The main priority in Solar's hosted contact centre strategy is to build an initial solution set that addresses all the needs of a contact centre, not just the core communications infrastructure. "The hosted model is the future of the contact centre," emphasised Standing. "There are clear benefits in enabling companies to cost-effectively create a remote and flexible workforce, and it goes a long way towards ensuring business continuity.
"Hosted should be part of any disaster recovery plan, particularly for contact centres where they become the primary point of contact between a business and its customers. For example, a hosted contact centre ensures that if you cannot access your business premises, customers can still speak to contact centre agents using the same numbers as usual."
Adoption of hosted in the contact centre market has been more gradual than anticipated, primarily because existing investments and security present a barrier. Six out of ten organisations now use cloud-based applications, but this level of take-up isn't reflected in the contact centre arena where just 15 per cent of seats are currently delivered via the hosted model, according to Sabio's founding Director Adam Faulkner. "The reasons for slower adoption include initial uncertainties around data security and issues about the functional compromises offered by first generation cloud contact centre applications," he said.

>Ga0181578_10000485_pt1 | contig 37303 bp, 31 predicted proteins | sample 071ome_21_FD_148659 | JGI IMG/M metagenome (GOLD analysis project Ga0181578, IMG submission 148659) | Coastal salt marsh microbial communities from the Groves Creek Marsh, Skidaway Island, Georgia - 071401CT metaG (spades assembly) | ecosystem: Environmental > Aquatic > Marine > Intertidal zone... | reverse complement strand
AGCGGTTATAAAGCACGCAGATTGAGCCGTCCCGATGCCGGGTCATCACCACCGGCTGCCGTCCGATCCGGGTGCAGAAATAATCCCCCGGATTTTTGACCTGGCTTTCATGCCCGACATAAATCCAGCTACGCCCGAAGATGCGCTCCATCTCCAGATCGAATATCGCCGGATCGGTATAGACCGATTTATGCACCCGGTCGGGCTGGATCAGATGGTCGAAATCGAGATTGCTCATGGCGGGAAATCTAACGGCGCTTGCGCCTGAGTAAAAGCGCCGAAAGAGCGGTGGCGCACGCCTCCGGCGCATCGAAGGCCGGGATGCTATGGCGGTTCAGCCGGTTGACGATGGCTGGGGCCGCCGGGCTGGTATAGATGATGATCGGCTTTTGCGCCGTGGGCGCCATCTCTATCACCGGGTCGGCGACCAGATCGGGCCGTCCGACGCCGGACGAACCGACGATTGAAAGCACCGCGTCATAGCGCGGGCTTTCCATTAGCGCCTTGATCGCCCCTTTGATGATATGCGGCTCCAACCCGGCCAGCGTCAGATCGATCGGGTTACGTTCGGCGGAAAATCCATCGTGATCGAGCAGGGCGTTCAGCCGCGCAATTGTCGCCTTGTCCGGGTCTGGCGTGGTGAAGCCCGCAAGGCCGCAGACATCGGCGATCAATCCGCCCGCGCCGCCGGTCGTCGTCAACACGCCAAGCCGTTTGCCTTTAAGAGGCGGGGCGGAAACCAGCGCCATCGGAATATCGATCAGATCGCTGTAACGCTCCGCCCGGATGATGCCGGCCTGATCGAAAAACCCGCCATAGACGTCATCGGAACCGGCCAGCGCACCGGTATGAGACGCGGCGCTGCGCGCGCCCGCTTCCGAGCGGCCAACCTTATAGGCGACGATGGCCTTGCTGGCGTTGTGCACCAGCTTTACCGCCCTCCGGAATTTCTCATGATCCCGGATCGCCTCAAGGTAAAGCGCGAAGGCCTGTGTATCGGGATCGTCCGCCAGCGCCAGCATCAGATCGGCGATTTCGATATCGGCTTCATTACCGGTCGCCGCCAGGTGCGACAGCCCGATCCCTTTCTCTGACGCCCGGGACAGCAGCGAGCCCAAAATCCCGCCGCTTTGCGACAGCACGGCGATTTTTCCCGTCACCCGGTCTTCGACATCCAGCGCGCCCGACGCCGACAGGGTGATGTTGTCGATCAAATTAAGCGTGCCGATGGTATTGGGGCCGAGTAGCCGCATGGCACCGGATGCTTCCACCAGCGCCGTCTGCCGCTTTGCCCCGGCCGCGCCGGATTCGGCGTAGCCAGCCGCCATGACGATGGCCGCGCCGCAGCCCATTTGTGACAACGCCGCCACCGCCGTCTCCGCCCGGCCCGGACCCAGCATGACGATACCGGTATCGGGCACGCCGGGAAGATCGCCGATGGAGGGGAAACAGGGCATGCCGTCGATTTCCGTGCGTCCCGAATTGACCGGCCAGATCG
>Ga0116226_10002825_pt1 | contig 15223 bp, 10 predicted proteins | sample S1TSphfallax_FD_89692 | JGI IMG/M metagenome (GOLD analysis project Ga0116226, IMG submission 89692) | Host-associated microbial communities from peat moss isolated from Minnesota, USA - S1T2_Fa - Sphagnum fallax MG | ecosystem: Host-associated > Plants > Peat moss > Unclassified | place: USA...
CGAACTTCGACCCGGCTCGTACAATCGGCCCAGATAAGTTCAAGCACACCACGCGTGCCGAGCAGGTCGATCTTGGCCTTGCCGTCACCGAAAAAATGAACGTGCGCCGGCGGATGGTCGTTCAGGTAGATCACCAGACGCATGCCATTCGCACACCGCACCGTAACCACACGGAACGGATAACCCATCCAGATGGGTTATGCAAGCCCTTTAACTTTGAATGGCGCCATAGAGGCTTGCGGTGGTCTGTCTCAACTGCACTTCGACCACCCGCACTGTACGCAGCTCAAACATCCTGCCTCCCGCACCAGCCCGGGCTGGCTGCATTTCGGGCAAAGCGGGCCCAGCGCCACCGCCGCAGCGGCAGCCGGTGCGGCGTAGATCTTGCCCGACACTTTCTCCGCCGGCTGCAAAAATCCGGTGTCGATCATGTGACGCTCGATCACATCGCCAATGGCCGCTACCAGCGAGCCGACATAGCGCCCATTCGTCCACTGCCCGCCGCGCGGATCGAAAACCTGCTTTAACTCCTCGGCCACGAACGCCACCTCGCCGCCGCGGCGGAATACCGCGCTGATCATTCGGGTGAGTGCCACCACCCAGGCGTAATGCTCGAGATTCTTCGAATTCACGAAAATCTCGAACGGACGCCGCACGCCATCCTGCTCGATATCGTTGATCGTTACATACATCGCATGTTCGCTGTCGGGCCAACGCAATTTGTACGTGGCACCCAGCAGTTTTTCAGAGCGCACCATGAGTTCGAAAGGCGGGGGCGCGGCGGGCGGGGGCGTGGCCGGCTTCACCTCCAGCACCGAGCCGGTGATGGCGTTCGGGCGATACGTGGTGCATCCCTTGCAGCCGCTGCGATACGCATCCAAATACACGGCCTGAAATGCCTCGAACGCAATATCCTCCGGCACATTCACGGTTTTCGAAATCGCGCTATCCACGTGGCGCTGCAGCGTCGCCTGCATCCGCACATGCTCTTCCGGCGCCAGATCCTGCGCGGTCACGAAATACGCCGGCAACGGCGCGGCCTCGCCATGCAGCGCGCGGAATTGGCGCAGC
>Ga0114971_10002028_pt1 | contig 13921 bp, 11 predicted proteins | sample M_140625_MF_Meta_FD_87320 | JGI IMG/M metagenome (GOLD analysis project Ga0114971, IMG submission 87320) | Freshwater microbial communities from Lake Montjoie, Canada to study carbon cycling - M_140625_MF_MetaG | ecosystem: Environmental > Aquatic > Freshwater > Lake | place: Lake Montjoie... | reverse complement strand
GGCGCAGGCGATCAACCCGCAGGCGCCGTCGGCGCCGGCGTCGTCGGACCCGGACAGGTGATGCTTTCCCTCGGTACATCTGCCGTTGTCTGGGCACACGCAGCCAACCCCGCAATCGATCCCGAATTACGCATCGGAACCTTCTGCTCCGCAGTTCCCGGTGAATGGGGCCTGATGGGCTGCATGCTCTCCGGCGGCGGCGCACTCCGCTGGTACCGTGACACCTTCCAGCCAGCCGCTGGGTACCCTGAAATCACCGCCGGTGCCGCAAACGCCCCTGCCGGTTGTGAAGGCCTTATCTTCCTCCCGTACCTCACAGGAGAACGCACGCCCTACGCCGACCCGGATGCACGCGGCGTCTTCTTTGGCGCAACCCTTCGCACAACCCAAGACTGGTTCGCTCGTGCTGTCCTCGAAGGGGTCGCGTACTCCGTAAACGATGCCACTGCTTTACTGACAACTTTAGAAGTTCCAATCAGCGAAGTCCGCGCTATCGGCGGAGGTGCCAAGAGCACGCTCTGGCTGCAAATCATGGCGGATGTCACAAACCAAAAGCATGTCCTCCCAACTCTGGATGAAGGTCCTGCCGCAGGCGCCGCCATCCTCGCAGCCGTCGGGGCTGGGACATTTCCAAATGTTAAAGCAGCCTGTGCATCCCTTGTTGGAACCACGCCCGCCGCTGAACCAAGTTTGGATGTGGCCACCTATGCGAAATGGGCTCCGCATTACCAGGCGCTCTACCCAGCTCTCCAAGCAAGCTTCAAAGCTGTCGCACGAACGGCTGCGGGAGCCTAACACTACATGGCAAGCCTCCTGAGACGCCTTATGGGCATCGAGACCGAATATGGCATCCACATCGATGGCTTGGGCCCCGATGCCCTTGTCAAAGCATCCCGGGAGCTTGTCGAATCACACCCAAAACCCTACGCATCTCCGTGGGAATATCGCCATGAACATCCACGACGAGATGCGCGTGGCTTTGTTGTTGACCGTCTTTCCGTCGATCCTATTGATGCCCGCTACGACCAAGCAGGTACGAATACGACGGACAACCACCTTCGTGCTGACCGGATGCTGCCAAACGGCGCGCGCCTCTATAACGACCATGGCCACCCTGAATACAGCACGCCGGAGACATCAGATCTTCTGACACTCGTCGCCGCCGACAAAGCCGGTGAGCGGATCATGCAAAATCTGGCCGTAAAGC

"We've seen a number of cloud-based contact centre systems come to market and, although they've worked well for some businesses, it's fair to say they haven't necessarily delivered the in-depth functionality that leading contact centre operations demand from their customer engagement platforms. If your business has made a major investment in core technology from best practice vendors, then it's always going to be hard to dial back functionality just to take advantage of a different hosted delivery model."
Having spent the last two years successfully deploying hosted solutions for customers that need to take advantage of a more flexible contact centre technology infrastructure, Faulkner believes that now is the right time to bring Sabio's experience to market with its new OnDemand fully integrated hosted contact centre offering. "With Sabio OnDemand we're introducing a fully integrated hosted service that provides contact centre operators with access to customer contact communications and workforce optimisation solutions," he explained. "Sabio OnDemand takes advantage of our international virtual hosting capability, while also leveraging the knowledge and investment that we've built up in successful contact centre technology deployments over the last 15 years."